Ahmad Thaqif Othman and Muhammad Raiqal Faiz Rofizal are two 10-year-olds who love reading, but had difficulty understanding some of the books they read.
This included school textbooks. As a result, they struggled with their lessons.
It did not help that the Covid-19 pandemic forced schools to go online. They did not get the personal, face-to-face attention that they needed.
However, they were lucky enough to be among the 30 residents from the Seri Alam People’s Housing Project to be a part of Projek BacaBaca by Taylor’s University.
The project was initiated after a World Bank report revealed that 13 per cent of students in Malaysia, at late primary age, were not proficient in reading.
Projek BacaBaca is designed to ensure students, aged six to nine from underprivileged communities, can read at grade level, helping them to perform better in academics and other classroom activities.
Thirty volunteers, known as reading coaches, were assigned to each student for six months – from June to December 2021.
Students would get a phone call from their coaches twice a week – once for English, and the other, for Bahasa Melayu – and spend 30 minutes going through their books.
“I have always liked reading, but at times, I do not understand what I was reading, especially English books,” said Raiqal Faiz, who presented a short piece in English during the launch of phase two of Projek BacaBaca in Subang Jaya, Selangor, on Saturday.
“Now, I understand most of the books, and I am not afraid to strike up conversations in English. Previously, I would shy away from speaking, or only use Bahasa Melayu.
“My school results have improved, as I better understand the examination questions and know how to answer them.”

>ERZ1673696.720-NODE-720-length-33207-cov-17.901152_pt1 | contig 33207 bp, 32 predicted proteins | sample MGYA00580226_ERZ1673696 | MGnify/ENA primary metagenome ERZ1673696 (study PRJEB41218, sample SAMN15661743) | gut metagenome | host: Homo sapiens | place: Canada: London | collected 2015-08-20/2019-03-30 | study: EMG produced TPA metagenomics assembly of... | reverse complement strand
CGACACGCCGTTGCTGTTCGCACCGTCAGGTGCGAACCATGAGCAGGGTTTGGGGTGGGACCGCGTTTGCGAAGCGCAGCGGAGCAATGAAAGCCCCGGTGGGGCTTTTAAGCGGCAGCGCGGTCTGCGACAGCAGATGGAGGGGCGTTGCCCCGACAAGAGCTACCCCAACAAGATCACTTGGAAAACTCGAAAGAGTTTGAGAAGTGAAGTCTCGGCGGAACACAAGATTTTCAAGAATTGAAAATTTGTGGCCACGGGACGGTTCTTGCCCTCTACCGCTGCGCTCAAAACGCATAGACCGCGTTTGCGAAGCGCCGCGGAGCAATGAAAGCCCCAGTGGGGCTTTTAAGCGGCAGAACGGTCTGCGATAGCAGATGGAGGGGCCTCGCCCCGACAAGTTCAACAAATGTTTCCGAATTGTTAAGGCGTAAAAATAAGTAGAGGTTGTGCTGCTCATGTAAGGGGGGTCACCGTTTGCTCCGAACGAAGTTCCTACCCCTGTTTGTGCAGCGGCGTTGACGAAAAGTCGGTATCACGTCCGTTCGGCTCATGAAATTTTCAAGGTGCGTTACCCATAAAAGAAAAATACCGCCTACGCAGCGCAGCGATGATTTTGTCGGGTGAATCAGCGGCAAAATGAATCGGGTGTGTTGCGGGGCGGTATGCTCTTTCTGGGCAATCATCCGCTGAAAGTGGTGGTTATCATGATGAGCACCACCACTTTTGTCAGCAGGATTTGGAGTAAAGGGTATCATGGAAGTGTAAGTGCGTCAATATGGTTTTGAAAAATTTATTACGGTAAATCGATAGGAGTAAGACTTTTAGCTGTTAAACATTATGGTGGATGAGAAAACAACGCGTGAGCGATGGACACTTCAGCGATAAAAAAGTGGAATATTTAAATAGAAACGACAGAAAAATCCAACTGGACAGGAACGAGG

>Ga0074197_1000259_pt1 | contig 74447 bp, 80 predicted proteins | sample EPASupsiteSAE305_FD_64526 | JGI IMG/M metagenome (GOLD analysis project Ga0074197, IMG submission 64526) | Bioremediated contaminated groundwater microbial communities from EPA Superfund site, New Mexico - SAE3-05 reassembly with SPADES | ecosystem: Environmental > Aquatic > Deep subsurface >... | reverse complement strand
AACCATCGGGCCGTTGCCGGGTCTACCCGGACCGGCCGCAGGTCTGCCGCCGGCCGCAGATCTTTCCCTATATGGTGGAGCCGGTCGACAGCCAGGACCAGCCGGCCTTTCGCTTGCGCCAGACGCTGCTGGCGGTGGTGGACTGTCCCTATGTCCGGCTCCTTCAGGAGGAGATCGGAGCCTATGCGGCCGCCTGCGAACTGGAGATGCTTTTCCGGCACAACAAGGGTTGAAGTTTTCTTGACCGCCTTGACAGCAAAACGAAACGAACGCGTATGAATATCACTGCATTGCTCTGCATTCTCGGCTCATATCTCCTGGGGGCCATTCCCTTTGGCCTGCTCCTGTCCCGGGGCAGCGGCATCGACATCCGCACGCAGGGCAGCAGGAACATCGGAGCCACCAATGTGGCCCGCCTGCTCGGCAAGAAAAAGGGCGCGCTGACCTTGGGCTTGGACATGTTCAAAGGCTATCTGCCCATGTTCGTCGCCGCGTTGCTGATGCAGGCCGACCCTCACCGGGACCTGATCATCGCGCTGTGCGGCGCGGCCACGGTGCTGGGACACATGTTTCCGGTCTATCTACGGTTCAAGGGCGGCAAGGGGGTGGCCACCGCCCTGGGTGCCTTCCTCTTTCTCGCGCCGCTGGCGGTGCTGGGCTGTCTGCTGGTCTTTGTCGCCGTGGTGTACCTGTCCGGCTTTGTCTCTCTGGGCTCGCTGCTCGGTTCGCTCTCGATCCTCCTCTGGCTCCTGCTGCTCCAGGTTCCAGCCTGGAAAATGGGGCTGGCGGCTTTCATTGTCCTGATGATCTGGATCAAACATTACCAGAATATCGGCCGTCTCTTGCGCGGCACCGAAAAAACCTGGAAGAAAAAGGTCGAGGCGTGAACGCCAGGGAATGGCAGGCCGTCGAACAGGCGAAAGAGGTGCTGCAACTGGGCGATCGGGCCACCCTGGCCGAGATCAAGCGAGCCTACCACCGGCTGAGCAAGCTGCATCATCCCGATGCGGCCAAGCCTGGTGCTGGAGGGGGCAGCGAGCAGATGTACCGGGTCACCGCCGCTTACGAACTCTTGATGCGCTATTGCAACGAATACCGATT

Ahmad Thaqif echoed Raiqal Faiz’s sentiments and said he looked forward to being part of phase two of the project.
“I still need to work on my English. It is so much better today than when we first started, but I know I still have a long way to go,” said Ahmad Thaqif, who read a passage from his favourite Bahasa Melayu book during the launch.
“I am grateful to have been given the chance to be a part of the programme. I know of other children who were worse off than me, but they are now reading on their own.”
Raiqal Faiz’s mother, Rozilawatee Abd Halim, said she noticed a vast improvement in her son, and many of his friends.
“Most of them are bright young children, but they never had anyone give them this kind of help.
“I never dreamt that my son would be brave enough to give a presentation in public. To make it even more special, he did it in English.
“This reading programme is a wonderful project, and I hope more and more children can be a part of it.”
Phase two of Projek BacaBaca has been expanded to include 100 students from five areas – Petaling, Banting, Klang (in Selangor) Cheras (Kuala Lumpur), and Kota Belud in Sabah.
Both phases are funded by Mah Sing Foundation, with reading materials provided by Twinkl Malaysia, U-Pustaka and the National Library.
“We saw an improvement of between 64 and 86 per cent in the children’s reading ability in Bahasa Melayu and English after six months,” said Taylor’s University deputy vice-chancellor and chief academic officer, Professor Pradeep Nair.
“More than just learning to read, we have seen the children develop self-confidence, as evident from the two young boys today.”
He added the reason coaches telephoned their students was that many children did not have access to the internet.
“As long as they have a working phone, the lessons would go on.”
The programme also intends to provide aid to students struggling with learning challenges by providing them with diagnosis and counselling.
An extension of the programme – Projek BacaBaca+ – would guide students from Chinese and Tamil primary schools to attain Mastery Level (TP)4 to TP6 in their Bahasa Melayu assessments before proceeding to Form 1.
This initiative is being carried out face-to-face with 20 students in SJK(T) Seaport.
Those interested in being a reading coach can sign up here.